The Summer of Love 50th Anniversary: Celebrating the “High” in High Tech

By Tony Bove, Producer, Haight-Ashbury in the Sixties

Today, young people flock to San Francisco from all over the planet. They do it to participate in creating a new world, to demonstrate their inventiveness, to learn from other like-minded entrepreneurs, to be a part of what is hip and stylish, and to rub shoulders with and breathe the same air as their heroes in high tech.

Fifty years ago, young people made a similar pilgrimage to San Francisco to participate in creating a new world. They demonstrated their inventiveness at building community. They learned from other like-minded entrepreneurs of the spirit. They became the hip and stylish. They rubbed shoulders with their heroes in rock music, pop art, the new journalism, and street theater.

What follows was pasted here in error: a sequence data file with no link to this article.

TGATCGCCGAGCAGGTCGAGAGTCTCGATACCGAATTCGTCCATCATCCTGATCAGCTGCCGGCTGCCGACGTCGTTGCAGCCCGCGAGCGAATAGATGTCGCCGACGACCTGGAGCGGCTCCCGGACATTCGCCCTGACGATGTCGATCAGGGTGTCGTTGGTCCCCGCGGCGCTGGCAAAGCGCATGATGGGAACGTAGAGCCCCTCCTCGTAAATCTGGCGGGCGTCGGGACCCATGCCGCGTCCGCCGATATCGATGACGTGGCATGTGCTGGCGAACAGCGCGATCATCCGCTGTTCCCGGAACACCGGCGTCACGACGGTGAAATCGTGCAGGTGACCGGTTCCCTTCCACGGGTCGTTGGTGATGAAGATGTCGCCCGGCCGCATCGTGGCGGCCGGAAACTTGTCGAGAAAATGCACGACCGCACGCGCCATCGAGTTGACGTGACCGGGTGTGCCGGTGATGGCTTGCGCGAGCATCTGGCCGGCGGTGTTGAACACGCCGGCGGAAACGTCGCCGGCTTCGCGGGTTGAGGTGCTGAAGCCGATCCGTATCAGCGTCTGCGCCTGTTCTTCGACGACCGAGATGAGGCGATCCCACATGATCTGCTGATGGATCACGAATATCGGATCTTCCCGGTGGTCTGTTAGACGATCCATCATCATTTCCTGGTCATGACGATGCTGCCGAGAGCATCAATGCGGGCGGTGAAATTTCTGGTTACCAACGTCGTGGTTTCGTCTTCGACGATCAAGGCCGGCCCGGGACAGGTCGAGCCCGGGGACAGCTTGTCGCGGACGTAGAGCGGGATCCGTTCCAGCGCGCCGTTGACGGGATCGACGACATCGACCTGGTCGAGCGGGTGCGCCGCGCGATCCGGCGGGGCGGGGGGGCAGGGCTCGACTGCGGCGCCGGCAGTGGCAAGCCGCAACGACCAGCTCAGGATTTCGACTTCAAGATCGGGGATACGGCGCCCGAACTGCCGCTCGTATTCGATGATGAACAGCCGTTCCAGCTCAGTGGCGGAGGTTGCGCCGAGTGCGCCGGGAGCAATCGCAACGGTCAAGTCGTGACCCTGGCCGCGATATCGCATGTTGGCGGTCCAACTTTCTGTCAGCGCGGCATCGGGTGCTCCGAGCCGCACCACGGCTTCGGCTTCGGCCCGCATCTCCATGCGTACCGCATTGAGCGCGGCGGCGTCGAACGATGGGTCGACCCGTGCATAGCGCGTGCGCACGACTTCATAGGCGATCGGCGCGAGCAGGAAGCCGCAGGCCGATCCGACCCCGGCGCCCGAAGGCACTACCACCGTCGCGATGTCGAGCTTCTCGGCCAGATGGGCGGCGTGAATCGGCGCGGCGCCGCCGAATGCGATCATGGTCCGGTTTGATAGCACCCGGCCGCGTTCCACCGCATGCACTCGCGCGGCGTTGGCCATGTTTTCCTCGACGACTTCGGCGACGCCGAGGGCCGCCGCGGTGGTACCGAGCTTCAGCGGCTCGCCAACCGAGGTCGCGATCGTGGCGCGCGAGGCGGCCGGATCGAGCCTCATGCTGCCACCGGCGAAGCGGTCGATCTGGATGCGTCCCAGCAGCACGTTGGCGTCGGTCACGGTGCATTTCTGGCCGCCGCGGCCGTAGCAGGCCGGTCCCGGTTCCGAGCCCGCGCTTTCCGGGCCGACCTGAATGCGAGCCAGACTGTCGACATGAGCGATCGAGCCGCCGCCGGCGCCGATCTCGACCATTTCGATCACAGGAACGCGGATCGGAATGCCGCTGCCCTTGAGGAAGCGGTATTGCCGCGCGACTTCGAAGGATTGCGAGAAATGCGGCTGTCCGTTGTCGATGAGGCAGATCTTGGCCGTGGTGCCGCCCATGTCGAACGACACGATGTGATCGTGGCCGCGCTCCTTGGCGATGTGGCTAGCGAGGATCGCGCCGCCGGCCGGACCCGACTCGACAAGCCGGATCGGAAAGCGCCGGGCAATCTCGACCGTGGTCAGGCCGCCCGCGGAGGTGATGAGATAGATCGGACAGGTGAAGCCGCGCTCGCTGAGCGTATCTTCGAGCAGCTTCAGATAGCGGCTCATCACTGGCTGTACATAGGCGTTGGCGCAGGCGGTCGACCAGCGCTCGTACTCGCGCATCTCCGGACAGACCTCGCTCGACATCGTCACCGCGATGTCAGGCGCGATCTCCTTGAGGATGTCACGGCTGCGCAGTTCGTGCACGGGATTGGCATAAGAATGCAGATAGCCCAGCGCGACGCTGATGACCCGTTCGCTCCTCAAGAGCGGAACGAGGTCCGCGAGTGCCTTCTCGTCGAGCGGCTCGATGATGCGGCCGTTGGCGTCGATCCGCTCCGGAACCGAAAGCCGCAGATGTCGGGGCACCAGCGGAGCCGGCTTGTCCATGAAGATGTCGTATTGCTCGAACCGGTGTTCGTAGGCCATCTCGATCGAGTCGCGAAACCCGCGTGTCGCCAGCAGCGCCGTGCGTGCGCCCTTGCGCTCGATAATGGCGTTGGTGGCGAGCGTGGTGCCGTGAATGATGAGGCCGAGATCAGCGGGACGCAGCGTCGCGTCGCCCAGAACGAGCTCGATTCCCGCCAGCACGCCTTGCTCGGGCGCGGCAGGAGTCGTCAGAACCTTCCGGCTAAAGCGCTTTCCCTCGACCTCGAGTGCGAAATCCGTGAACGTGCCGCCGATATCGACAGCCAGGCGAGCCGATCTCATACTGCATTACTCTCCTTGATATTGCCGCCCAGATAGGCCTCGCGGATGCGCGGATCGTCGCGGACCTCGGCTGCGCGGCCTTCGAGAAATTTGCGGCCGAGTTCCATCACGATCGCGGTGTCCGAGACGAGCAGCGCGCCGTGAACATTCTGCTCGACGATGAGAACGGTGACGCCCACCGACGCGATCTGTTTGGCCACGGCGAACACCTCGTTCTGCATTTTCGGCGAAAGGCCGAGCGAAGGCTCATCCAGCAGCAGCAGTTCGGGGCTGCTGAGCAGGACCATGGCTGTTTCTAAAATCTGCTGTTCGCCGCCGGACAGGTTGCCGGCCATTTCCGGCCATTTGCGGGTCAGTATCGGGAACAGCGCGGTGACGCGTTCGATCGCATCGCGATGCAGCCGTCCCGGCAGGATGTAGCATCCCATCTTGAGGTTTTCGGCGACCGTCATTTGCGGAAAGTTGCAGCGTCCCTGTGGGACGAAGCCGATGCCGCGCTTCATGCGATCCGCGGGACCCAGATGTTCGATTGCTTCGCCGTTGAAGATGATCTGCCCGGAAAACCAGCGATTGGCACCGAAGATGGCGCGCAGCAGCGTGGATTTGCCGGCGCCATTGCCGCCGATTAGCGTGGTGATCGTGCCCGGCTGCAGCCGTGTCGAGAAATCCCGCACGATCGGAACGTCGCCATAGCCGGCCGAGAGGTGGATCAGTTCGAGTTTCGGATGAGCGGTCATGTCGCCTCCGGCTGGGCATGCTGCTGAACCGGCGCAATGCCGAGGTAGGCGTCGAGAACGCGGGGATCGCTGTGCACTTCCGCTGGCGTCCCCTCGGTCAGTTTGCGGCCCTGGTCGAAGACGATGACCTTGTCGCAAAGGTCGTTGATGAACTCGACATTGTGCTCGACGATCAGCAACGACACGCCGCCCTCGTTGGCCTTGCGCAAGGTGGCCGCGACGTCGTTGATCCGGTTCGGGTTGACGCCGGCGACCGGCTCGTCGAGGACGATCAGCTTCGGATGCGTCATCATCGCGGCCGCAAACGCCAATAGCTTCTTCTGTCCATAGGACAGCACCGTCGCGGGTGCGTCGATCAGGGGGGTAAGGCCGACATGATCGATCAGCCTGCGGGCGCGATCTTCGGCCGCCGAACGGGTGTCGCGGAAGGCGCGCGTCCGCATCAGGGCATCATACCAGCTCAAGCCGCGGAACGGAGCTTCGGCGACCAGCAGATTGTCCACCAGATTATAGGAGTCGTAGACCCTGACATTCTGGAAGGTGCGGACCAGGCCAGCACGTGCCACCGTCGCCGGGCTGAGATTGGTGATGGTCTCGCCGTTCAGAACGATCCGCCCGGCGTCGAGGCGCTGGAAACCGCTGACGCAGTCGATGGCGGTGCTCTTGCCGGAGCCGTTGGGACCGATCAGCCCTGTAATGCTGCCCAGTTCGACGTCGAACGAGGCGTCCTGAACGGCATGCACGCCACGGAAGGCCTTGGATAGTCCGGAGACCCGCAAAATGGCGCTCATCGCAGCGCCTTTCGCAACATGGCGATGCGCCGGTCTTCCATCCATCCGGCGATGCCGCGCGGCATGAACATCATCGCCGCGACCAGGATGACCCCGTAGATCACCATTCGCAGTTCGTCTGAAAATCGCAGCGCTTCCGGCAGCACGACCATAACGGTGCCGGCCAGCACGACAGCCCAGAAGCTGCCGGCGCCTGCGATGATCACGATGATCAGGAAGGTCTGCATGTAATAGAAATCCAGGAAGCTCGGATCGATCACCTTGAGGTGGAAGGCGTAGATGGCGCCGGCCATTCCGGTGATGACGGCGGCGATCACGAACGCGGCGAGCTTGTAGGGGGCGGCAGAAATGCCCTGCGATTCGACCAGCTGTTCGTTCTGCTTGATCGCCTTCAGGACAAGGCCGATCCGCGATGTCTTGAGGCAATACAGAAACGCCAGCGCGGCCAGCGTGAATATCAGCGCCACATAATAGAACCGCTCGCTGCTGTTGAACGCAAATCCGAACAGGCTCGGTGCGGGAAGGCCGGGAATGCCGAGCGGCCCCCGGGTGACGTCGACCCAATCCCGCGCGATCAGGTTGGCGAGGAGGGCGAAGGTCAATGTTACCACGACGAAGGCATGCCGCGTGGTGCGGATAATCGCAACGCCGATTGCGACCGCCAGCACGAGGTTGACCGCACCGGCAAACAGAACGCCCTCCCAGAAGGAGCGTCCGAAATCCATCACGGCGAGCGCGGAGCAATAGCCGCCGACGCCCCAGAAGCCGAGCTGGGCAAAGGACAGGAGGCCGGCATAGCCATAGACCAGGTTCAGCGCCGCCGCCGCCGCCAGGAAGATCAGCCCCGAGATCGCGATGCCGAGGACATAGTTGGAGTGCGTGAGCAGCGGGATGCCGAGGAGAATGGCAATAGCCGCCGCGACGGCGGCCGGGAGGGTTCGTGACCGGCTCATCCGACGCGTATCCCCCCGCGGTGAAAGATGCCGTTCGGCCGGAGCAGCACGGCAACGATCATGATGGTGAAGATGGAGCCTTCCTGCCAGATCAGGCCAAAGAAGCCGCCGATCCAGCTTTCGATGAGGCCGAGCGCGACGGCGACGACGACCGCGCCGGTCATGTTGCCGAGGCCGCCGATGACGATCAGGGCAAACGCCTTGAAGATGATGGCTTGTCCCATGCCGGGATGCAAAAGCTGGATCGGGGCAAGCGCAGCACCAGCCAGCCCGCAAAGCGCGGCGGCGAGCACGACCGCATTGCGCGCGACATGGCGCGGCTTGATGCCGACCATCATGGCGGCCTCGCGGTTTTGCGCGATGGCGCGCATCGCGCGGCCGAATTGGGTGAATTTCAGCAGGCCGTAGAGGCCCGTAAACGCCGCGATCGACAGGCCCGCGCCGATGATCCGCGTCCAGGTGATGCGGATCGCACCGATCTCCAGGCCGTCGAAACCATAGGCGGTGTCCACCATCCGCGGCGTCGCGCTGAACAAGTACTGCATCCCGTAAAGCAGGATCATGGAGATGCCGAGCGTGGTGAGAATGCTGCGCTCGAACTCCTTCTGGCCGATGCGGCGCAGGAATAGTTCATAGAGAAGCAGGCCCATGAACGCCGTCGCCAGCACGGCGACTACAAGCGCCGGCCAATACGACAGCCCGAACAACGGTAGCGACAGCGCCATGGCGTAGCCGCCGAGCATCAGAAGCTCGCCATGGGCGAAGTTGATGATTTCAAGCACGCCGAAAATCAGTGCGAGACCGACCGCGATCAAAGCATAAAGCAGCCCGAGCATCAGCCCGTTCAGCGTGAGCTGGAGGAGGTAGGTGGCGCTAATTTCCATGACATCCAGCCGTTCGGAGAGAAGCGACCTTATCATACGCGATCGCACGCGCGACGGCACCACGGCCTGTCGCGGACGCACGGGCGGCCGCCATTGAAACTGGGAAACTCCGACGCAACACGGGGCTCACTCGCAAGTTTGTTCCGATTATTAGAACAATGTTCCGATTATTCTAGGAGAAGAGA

A children’s crusade

The Summer of Love in San Francisco in 1967, centered in the Haight-Ashbury district, was far more influential than most people realize. The generations that followed it have taken for granted the social and political changes wrought during that pinnacle of the Sixties. The civil rights movement, the free speech movement, the ecology movement, the psychedelic movement, black power, women’s liberation, and gay liberation — all forged in the crucible of the Sixties — were the foundations for the social and political environment we live in today. As talk of revolution spreads after the recent presidential election, we are reminded of the last great revolution in this country, when the Sixties peace movement, fused with the summer of love generation, stopped the Vietnam war.

Today, we refer to a fun gathering as a love fest. We talk about being in a groove, or uptight, or burned out. We tune in to the media, and cool gadgets turn us on. We drop out of the rat race from time to time, but we can still pass the acid test. What a trip! All this terminology has its roots in the Summer of Love. Our ultra-casual dress in our high-tech offices — everything from headbands and blue jeans to caftans and sandals — echo the style and culture of the hippies.